How the Eugene O’Neill Theater Center Gave Birth to In the Heights | Playbill

Special Features How the Eugene O’Neill Theater Center Gave Birth to In the Heights On this Throwback Thursday, uncovers the earliest stages of Lin-Manuel Miranda’s first Tony-winning work.
In the Heights team: Lin-Manuel Miranda, Quiara Alegria Hudes, and Andy Blankenbuehler Photo by Aubrey Reuben

Before there was Hamilton, there was In the Heights. And before there was In the Heights, there were two young writers without a notable theatre credit to their names.

Lin-Manuel Miranda and Quiara Alegría Hudes submitted In the Heights to the Eugene O’Neill Theater Center’s National Music Theater Conference in the fall of 2004 through the open submissions policy. The following summer, the duo developed the piece at the O’Neill in Connecticut, alongside director Thomas Kail and music director Alex Lacamoire—a trio that we now know as a musical theatre dream team. Designed to create a space for artists to experiment, the O’Neill serves as a retreat for up-and-coming artists like Miranda, Hudes, and Kail.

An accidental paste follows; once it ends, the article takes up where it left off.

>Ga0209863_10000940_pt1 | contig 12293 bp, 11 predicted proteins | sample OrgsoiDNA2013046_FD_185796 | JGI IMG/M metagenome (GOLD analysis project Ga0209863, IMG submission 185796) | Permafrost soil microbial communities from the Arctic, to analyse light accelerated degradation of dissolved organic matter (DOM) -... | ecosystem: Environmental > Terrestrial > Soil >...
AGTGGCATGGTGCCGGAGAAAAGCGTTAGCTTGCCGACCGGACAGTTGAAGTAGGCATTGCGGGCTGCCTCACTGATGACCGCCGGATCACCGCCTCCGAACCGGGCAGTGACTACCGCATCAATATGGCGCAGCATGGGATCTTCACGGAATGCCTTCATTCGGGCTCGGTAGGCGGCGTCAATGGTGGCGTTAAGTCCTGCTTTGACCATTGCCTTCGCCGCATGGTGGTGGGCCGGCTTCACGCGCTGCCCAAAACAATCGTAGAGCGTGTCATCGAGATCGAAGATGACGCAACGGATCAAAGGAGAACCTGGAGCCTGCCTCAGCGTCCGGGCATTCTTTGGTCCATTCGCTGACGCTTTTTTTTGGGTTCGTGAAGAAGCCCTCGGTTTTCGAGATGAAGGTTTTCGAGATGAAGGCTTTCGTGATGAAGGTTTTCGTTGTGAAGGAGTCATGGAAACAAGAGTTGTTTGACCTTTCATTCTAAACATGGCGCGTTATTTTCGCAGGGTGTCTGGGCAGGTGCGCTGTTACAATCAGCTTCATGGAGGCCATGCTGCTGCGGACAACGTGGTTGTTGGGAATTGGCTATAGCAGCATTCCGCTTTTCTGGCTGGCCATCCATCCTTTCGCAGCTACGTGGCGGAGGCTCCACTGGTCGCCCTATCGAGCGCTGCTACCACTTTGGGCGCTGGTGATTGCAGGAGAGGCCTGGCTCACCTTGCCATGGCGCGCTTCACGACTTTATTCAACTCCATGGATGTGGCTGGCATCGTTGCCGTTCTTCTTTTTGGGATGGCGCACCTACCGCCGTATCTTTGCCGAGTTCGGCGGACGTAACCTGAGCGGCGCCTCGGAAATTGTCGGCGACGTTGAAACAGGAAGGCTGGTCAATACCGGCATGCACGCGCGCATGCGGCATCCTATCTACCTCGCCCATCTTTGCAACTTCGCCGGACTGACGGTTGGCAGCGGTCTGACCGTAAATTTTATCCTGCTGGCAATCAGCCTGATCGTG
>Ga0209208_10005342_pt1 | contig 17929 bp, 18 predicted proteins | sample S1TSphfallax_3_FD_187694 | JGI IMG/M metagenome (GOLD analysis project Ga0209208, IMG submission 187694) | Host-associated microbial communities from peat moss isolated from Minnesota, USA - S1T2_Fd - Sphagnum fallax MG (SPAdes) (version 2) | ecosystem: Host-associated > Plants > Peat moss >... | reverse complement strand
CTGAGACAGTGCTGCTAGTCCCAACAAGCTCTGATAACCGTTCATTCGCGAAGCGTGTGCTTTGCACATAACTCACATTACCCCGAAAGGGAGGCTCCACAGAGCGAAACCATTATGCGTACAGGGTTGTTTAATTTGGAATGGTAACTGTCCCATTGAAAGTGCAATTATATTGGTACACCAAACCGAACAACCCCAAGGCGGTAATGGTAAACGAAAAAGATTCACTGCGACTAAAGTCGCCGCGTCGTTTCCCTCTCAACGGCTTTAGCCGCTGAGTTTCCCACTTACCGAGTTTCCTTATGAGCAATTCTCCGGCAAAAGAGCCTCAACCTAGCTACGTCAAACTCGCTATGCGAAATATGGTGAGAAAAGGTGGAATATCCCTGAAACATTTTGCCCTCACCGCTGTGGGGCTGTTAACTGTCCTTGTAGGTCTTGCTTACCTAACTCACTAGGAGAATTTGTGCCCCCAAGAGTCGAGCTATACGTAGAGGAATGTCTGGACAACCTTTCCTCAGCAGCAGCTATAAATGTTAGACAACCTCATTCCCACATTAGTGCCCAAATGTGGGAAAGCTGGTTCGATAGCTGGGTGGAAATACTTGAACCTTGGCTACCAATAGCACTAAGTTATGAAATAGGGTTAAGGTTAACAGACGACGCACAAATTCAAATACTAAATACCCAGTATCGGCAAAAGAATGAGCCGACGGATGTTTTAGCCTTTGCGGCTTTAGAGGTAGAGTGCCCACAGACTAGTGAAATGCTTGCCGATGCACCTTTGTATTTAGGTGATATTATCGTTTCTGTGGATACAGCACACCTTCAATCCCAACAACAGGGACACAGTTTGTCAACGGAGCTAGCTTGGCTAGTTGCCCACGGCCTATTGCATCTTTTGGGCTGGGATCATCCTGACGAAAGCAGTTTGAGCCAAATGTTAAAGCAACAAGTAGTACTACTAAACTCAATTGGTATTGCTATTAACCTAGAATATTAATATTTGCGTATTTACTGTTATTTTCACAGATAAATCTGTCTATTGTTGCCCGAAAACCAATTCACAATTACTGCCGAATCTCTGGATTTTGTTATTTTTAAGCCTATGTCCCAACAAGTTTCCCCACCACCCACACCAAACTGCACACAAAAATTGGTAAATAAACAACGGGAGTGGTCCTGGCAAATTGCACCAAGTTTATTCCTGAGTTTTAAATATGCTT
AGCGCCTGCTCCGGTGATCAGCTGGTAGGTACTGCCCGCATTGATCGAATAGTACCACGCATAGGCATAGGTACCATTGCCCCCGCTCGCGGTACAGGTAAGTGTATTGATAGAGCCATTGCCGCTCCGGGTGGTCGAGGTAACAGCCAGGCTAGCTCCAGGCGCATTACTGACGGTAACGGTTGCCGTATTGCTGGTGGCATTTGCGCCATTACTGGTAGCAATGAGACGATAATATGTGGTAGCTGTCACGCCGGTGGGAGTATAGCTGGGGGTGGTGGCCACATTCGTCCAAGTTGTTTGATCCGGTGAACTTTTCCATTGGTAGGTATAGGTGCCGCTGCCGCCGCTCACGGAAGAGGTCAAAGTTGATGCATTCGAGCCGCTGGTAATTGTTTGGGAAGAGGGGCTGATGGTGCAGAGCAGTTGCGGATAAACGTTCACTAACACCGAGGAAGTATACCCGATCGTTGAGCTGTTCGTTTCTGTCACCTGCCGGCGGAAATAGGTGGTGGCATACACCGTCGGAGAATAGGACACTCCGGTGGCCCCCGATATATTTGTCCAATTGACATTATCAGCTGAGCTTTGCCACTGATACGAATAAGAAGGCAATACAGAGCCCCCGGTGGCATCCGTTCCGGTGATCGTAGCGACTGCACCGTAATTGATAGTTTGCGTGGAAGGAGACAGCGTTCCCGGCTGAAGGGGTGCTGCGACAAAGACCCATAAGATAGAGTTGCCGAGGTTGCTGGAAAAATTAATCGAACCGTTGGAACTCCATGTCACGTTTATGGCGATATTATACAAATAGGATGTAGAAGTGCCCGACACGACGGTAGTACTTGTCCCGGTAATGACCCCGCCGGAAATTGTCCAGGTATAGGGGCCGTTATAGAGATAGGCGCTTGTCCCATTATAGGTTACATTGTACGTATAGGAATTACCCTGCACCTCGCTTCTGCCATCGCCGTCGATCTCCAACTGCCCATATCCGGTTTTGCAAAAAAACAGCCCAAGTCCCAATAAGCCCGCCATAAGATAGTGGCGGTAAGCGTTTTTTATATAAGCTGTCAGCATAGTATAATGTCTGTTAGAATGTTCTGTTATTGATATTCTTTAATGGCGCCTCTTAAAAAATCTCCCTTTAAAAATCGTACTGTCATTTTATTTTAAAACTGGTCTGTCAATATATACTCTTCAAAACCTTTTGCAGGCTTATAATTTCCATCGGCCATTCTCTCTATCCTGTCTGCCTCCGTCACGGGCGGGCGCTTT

“The O’Neill was a godsend,” says Kail. “We got so much work done there. … It was clear after seeing it at the O’Neill that the neighborhood was the central love story.”

Backed by co-arranger Bill Sherman and percussionist Doug Hinrichs, the cast included Natalie Cortez, Janet Dacal, Robin De Jesus, Huey Dunbar, Christopher Jackson, Doreen Montalvo, Javier Muñoz, Rick Negron, Sheena Marie Ortiz, Matt Saldivar, Monica Salazar, and Nancy Ticotin.

The O’Neill actually found Muñoz for In the Heights, since the program required Miranda to write, watch readings, and make revisions without performing. This was Muñoz’s first professional project, which bore the incredible partnership between Muñoz—who now plays Alexander Hamilton on Broadway—and Miranda.

Three years after these original developmental readings, In the Heights debuted on Broadway. The show earned 13 Tony nominations and garnered four wins, including Best Musical.

All they needed was some time away from the city to get the lights up on Washington Heights.

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